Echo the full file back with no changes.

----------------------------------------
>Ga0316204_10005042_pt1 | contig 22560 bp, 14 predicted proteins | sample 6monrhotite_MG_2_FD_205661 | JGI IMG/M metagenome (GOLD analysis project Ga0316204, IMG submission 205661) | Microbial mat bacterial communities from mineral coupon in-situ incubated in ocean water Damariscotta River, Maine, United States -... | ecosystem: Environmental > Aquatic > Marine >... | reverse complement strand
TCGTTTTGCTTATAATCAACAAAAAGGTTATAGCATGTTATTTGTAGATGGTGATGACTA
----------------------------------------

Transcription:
>Ga0316204_10005042_pt1 | contig 22560 bp, 14 predicted proteins | sample 6monrhotite_MG_2_FD_205661 | JGI IMG/M metagenome (GOLD analysis project Ga0316204, IMG submission 205661) | Microbial mat bacterial communities from mineral coupon in-situ incubated in ocean water Damariscotta River, Maine, United States -... | ecosystem: Environmental > Aquatic > Marine >... | reverse complement strand
TCGTTTTGCTTATAATCAACAAAAAGGTTATAGCATGTTATTTGTAGATGGTGATGACTA